[Editor's note: The following contains spoilers through the Season 2 finale of Mythic Quest.]
The second season of Mythic Quest ended with a fairly stunning finale that cut up up the typically comfortable, all the time chaotic employees of the titular gaming firm, with some characters leaving the corporate to pursue new passions or (in a single case) serve jail time, leaving others behind. However maybe the most important twist was artistic administrators Ian (co-creator Rob McElhenney) and Poppy (Charlotte Nicdao) quitting their jobs to work collectively on a model new recreation primarily based on an idea created by Poppy.
It's a artistic alternative that is sensible when you think about how the present, each off-screen and on-screen, is deeply invested in exploring what it means to work in a artistic discipline, in addition to what it's wish to work in a modern-day workplace, with all of the issues that come together with that. Throughout a latest press junket, Collider spoke with McElhenney and Nicdao about how Mythic Quest aimed to turn into one thing particular from the start, the significance of taking dangers on breakout episodes like this season's heartbreaking "Backstory" and the William Harm-starring "Peter," and why this season ended with such massive adjustments for all of the characters.
Collider: When Mythic Quest was first introduced, it was introduced as a office comedy about video video games, and it's simple to attract sure assumptions from there. However what the primary season proved and the second season continues to show is that it goes far deeper than you may anticipate. Rob, out of your perspective, at what level did you’ve that feeling that you simply had been making one thing that was going to hit these ranges?
ROB MCELHENNEY: It was definitely our intention from the very starting. We acknowledged that there was going to be a sure perspective on what we had been doing simply on its face. And we needed to subvert a few of these expectations. I'd by no means seen a present or a film that befell on the planet of gaming that handled it with respect and reverence, however then additionally acknowledged that it's problematic and sophisticated, identical to each trade on the planet. And so we needed to verify we had been making a movie at the start about human beings who work collectively. And it simply so occurs they work within the gaming trade and we needed it to really feel genuine to the gaming trade. And when you had been a gamer or labored in that world, that it felt genuine. And but when you had by no means performed a recreation in your whole life, you could possibly leap proper in and you could possibly acknowledge the individuals you had been seeing.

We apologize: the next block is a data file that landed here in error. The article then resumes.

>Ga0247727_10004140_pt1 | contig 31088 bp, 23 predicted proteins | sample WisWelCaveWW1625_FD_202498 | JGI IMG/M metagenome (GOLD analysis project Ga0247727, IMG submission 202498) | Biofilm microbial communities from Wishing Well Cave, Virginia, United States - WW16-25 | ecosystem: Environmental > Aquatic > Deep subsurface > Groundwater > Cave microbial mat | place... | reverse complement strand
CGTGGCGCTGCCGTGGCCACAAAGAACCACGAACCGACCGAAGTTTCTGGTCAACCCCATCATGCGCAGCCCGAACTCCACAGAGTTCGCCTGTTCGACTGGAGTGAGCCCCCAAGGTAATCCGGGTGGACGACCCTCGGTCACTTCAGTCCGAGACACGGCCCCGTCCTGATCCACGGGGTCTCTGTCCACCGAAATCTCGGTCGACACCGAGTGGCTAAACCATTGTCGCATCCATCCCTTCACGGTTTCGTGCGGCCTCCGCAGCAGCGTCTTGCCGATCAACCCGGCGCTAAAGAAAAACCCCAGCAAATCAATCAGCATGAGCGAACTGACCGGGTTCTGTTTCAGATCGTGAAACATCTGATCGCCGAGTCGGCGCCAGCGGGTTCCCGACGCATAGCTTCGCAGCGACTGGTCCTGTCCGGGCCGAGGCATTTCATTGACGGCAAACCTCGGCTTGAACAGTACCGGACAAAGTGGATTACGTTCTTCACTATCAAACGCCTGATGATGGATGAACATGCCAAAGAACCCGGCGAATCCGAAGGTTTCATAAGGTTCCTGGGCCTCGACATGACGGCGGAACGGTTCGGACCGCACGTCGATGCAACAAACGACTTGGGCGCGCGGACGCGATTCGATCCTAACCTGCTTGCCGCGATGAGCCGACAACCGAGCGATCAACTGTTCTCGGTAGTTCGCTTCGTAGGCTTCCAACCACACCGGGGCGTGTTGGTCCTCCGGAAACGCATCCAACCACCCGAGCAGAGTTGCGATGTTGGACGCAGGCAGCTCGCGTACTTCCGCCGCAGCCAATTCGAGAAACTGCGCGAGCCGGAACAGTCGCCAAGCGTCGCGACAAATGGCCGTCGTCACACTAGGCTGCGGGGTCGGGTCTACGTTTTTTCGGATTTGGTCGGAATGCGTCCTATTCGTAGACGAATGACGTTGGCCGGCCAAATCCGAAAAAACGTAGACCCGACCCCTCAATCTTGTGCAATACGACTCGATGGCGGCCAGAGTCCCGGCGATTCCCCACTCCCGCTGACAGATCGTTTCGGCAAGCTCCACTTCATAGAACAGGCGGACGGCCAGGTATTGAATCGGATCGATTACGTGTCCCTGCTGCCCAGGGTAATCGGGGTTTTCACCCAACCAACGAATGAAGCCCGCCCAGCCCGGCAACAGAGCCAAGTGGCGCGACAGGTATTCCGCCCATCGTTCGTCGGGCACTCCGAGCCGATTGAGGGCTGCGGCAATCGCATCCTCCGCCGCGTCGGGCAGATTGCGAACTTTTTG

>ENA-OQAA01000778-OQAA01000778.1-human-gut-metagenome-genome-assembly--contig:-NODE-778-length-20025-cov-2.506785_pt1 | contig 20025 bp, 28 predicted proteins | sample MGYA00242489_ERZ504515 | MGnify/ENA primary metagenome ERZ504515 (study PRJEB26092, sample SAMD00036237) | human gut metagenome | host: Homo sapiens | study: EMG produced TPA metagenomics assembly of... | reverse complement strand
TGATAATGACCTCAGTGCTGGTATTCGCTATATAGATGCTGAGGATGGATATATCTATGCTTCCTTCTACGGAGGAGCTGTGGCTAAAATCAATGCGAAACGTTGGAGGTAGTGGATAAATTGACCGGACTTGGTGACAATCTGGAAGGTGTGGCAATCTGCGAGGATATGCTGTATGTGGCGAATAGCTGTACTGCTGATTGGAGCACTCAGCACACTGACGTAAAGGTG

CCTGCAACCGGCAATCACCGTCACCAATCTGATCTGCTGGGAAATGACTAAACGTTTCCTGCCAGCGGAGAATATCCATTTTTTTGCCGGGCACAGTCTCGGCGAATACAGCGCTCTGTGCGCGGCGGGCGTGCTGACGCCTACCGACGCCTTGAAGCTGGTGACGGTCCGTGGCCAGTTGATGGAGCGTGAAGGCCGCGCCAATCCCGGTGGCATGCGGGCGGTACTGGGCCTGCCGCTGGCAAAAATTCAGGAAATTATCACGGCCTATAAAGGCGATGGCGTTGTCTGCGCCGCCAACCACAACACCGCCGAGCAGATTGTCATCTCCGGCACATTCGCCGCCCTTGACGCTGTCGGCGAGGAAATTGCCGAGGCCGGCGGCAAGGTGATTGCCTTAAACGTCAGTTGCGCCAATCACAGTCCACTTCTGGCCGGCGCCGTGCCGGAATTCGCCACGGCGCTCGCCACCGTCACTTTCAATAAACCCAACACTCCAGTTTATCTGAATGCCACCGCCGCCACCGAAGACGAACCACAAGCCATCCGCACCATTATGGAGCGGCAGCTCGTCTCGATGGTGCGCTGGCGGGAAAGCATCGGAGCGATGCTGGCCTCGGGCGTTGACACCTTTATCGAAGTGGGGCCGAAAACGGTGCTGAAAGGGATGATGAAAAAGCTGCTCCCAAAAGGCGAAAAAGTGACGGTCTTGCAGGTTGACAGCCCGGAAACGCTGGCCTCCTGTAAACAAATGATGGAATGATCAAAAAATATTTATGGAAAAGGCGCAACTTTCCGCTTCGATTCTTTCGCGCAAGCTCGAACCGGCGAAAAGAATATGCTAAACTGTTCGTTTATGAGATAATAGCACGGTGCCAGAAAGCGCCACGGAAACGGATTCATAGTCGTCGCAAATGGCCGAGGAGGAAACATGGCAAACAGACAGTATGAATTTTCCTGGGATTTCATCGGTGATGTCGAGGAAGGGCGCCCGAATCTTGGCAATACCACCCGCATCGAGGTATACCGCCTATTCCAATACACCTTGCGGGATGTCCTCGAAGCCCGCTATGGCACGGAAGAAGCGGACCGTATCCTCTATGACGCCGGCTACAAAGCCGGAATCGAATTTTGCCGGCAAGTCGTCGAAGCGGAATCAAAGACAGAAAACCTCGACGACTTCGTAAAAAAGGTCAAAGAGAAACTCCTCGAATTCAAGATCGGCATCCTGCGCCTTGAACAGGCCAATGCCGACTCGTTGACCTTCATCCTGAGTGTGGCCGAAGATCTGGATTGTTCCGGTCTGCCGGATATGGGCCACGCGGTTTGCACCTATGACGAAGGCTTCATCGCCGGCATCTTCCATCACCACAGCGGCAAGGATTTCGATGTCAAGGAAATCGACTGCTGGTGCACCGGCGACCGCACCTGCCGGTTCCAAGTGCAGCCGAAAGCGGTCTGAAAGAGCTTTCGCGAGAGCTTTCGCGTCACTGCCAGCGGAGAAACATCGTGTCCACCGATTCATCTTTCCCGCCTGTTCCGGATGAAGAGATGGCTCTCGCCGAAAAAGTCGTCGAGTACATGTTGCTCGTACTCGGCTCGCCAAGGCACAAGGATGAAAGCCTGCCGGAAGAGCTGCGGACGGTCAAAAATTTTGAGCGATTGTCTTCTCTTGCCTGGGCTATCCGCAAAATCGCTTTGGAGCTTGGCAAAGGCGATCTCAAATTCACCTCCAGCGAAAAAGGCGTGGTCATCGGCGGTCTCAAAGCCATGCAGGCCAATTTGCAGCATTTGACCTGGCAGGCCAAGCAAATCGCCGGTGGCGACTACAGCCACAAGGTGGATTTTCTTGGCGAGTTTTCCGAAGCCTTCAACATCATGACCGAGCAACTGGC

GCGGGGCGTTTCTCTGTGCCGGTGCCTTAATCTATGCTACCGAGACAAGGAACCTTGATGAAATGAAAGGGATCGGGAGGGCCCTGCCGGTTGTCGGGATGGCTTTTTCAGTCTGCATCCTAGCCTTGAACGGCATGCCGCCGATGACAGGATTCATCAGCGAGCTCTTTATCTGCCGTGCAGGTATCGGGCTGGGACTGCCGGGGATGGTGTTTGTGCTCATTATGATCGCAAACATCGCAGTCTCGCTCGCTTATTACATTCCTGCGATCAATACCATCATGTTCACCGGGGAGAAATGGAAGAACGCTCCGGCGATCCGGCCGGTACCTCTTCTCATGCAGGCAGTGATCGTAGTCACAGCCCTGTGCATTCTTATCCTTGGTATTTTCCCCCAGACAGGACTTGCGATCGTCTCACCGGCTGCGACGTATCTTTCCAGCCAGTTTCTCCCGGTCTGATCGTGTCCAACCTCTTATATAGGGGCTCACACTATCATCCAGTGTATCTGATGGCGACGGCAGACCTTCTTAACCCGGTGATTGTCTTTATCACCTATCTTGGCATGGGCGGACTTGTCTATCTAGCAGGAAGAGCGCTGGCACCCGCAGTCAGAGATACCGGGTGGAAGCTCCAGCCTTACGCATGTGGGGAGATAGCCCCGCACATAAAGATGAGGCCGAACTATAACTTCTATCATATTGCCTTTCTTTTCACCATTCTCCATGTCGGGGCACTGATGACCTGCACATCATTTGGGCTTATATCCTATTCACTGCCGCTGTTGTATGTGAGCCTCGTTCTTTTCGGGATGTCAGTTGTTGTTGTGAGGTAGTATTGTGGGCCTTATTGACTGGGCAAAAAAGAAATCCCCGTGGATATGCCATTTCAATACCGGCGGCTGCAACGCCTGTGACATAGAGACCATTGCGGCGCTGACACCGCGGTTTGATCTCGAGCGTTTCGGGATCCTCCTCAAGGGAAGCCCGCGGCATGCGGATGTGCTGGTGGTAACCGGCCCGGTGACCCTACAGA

Charlotte, did your notion of the present change from the start?
CHARLOTTE NICDAO: There are two various things I believe that modified in my perspective. The primary one is that after we first began filming, I used to be like, Oh my gosh, I don't know something concerning the gaming world. I must do a bunch of analysis. I want to love actually know what I'm speaking about right here, which was positively not a nasty factor, 'trigger it was essentially the most enjoyable analysis that I've ever performed, researching gaming. However then I believe that as we began taking pictures, I noticed that it’s a office comedy. It's not the sort of present that when you don't know a lot about video games, you received't get. As a result of I didn't know a lot about video games once I got here in, and I discovered each single script actually humorous and actually relatable.
I believe that the opposite a part of it’s, and I believe we actually discover this in Season 2, is it does sort of transcend the components of day-to-day office comedy. It does attain these actually unimaginable heights. And I really feel just like the factor that's enjoyable about it’s you get the consolation that you simply get from these comedies which can be about, simply individuals getting alongside or not getting alongside. After which once in a while we'll hit you with an episode that you simply're like, wait, what was that? What simply occurred? Which makes it, I believe a extremely thrilling present to look at.
Completely. And for lack of a greater time period, it additionally looks like one of many first post-#MeToo exhibits to essentially tackle the query of how a correctly functioning office ought to function, and the way that's not all the time the best way that workplaces function. What's it been like participating very immediately with that matter?
MCELHENNEY: Sure. It's been one thing that's actually necessary to us and [co-creator and executive producer Megan Ganz]. We've made a concerted effort to deal with that each onscreen and off. So we spent quite a lot of time speaking about navigating the precise manufacturing — the pre-production, the writers' room, then the precise manufacturing after which post-production. We’re working an organization about an organization and we're addressing these points in actual life and in actual time, after which projecting them into the present. Besides the distinction is that we're making an attempt to do it the correct method, offscreen, after which onscreen, each every now and then we have to navigate into the improper method, as a result of that's the place the battle arises. In very particular circumstances, that's the place the comedy can come, and in addition the drama.